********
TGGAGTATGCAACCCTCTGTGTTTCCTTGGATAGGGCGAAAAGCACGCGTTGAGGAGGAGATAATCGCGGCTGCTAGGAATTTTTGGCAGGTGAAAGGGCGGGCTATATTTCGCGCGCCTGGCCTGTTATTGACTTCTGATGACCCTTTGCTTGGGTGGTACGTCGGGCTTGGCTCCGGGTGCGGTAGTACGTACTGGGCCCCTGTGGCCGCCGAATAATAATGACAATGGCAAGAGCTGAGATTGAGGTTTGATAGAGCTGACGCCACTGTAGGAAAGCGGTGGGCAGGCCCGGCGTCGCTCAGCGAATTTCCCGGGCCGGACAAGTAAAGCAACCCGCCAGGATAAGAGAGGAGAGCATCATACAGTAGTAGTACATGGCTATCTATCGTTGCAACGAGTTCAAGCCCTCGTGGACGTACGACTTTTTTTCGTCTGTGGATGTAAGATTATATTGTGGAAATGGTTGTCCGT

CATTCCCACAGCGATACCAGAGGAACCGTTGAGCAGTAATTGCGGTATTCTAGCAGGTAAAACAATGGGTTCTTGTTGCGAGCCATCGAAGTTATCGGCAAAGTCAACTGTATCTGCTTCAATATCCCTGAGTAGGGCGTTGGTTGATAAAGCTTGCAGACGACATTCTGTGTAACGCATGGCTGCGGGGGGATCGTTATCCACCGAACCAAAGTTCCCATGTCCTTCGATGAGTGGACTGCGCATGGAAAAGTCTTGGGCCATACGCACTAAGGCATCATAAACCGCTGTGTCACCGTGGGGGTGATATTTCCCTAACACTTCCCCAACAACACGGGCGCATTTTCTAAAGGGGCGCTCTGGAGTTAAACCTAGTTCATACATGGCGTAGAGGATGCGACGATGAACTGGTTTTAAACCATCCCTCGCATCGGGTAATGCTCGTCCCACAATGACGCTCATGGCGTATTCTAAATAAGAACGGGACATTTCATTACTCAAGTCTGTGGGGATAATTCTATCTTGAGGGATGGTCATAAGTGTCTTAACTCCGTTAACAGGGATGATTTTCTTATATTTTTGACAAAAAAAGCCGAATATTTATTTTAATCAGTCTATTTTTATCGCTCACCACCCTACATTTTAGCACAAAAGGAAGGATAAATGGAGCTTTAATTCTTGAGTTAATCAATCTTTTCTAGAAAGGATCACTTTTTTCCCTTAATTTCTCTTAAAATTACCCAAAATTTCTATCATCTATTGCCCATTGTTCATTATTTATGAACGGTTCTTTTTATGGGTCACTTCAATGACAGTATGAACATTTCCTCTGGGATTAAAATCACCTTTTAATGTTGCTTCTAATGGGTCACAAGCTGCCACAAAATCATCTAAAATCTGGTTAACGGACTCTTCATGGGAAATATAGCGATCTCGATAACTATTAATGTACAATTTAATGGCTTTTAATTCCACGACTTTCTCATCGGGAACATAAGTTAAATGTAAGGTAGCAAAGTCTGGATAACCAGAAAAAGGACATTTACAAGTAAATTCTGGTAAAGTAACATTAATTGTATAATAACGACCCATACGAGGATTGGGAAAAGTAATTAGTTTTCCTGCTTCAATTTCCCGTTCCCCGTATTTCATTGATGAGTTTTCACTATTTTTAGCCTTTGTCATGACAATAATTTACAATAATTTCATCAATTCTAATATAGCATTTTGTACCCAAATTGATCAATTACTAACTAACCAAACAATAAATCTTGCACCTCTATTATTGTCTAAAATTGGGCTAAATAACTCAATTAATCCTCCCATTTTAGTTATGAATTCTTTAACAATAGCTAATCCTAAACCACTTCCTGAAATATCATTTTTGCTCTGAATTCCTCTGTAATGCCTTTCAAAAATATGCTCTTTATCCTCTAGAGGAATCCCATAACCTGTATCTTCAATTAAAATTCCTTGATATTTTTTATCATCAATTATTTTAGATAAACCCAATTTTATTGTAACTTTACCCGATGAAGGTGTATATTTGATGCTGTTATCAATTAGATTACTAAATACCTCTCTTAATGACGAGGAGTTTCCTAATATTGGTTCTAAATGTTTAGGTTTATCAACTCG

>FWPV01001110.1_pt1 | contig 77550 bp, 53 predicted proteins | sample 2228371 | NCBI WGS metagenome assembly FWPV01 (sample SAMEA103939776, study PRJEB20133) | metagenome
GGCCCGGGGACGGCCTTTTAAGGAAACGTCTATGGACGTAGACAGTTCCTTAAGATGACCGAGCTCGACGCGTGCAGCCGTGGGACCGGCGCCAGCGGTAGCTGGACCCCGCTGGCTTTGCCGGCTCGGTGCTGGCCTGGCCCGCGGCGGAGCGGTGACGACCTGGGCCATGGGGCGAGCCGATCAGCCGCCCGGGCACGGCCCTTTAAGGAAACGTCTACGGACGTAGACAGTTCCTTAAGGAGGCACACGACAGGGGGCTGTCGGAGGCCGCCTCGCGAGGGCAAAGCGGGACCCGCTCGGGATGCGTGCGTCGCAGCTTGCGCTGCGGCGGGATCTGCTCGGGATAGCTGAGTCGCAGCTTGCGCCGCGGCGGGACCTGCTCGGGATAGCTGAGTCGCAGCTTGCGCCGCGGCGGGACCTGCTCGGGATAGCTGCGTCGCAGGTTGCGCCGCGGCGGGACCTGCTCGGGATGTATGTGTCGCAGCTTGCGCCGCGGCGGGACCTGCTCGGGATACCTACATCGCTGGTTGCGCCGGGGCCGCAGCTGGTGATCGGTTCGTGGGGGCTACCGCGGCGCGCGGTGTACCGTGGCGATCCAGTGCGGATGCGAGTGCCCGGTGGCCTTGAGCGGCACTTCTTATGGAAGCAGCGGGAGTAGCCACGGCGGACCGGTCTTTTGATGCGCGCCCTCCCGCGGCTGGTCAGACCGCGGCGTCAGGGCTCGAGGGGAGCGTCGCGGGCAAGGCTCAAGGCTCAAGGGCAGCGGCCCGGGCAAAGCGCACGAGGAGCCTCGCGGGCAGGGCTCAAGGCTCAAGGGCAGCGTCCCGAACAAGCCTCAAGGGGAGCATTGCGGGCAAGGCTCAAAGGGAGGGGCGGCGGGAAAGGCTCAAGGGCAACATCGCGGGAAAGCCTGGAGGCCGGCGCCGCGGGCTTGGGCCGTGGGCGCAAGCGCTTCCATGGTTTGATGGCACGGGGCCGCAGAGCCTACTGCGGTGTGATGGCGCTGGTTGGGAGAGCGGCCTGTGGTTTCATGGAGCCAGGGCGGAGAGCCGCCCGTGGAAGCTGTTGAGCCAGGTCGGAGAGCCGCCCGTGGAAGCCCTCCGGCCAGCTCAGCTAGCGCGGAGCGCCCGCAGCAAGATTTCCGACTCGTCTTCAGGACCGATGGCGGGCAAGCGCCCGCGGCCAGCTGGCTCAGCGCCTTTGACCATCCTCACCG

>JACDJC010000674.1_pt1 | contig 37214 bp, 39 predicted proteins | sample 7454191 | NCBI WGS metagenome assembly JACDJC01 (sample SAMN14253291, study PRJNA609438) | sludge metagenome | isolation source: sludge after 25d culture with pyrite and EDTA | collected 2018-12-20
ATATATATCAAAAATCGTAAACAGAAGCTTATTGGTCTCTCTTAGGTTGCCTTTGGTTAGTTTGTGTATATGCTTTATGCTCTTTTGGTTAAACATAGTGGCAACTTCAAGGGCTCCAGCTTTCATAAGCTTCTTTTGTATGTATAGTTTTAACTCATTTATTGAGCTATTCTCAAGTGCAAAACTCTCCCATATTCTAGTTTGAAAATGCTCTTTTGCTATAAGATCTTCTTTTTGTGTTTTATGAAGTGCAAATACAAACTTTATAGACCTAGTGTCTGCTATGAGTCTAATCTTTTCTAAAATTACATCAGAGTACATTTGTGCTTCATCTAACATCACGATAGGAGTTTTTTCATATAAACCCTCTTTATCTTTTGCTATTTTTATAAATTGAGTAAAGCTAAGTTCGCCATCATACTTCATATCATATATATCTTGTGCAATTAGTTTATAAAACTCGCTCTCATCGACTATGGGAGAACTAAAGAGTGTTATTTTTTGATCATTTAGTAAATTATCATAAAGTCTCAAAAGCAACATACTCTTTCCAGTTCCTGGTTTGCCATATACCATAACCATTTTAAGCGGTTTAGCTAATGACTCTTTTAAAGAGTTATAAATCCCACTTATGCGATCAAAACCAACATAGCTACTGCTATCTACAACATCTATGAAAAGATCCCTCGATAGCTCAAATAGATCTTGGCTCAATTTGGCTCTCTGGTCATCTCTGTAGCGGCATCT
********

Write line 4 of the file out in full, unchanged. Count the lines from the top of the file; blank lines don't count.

GGCCCGGGGACGGCCTTTTAAGGAAACGTCTATGGACGTAGACAGTTCCTTAAGATGACCGAGCTCGACGCGTGCAGCCGTGGGACCGGCGCCAGCGGTAGCTGGACCCCGCTGGCTTTGCCGGCTCGGTGCTGGCCTGGCCCGCGGCGGAGCGGTGACGACCTGGGCCATGGGGCGAGCCGATCAGCCGCCCGGGCACGGCCCTTTAAGGAAACGTCTACGGACGTAGACAGTTCCTTAAGGAGGCACACGACAGGGGGCTGTCGGAGGCCGCCTCGCGAGGGCAAAGCGGGACCCGCTCGGGATGCGTGCGTCGCAGCTTGCGCTGCGGCGGGATCTGCTCGGGATAGCTGAGTCGCAGCTTGCGCCGCGGCGGGACCTGCTCGGGATAGCTGAGTCGCAGCTTGCGCCGCGGCGGGACCTGCTCGGGATAGCTGCGTCGCAGGTTGCGCCGCGGCGGGACCTGCTCGGGATGTATGTGTCGCAGCTTGCGCCGCGGCGGGACCTGCTCGGGATACCTACATCGCTGGTTGCGCCGGGGCCGCAGCTGGTGATCGGTTCGTGGGGGCTACCGCGGCGCGCGGTGTACCGTGGCGATCCAGTGCGGATGCGAGTGCCCGGTGGCCTTGAGCGGCACTTCTTATGGAAGCAGCGGGAGTAGCCACGGCGGACCGGTCTTTTGATGCGCGCCCTCCCGCGGCTGGTCAGACCGCGGCGTCAGGGCTCGAGGGGAGCGTCGCGGGCAAGGCTCAAGGCTCAAGGGCAGCGGCCCGGGCAAAGCGCACGAGGAGCCTCGCGGGCAGGGCTCAAGGCTCAAGGGCAGCGTCCCGAACAAGCCTCAAGGGGAGCATTGCGGGCAAGGCTCAAAGGGAGGGGCGGCGGGAAAGGCTCAAGGGCAACATCGCGGGAAAGCCTGGAGGCCGGCGCCGCGGGCTTGGGCCGTGGGCGCAAGCGCTTCCATGGTTTGATGGCACGGGGCCGCAGAGCCTACTGCGGTGTGATGGCGCTGGTTGGGAGAGCGGCCTGTGGTTTCATGGAGCCAGGGCGGAGAGCCGCCCGTGGAAGCTGTTGAGCCAGGTCGGAGAGCCGCCCGTGGAAGCCCTCCGGCCAGCTCAGCTAGCGCGGAGCGCCCGCAGCAAGATTTCCGACTCGTCTTCAGGACCGATGGCGGGCAAGCGCCCGCGGCCAGCTGGCTCAGCGCCTTTGACCATCCTCACCG